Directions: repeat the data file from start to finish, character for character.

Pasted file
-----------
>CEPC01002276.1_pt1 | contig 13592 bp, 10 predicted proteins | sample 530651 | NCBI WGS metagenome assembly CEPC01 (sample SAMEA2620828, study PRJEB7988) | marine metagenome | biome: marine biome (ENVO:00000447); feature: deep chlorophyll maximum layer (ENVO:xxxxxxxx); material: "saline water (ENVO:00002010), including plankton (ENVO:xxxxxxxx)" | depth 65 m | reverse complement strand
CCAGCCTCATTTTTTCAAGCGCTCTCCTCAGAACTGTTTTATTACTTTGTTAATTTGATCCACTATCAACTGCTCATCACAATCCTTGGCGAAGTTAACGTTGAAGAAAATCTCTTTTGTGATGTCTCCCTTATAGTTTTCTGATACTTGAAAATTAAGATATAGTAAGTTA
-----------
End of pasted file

>CEPC01002276.1_pt1 | contig 13592 bp, 10 predicted proteins | sample 530651 | NCBI WGS metagenome assembly CEPC01 (sample SAMEA2620828, study PRJEB7988) | marine metagenome | biome: marine biome (ENVO:00000447); feature: deep chlorophyll maximum layer (ENVO:xxxxxxxx); material: "saline water (ENVO:00002010), including plankton (ENVO:xxxxxxxx)" | depth 65 m | reverse complement strand
CCAGCCTCATTTTTTCAAGCGCTCTCCTCAGAACTGTTTTATTACTTTGTTAATTTGATCCACTATCAACTGCTCATCACAATCCTTGGCGAAGTTAACGTTGAAGAAAATCTCTTTTGTGATGTCTCCCTTATAGTTTTCTGATACTTGAAAATTAAGATATAGTAAGTTA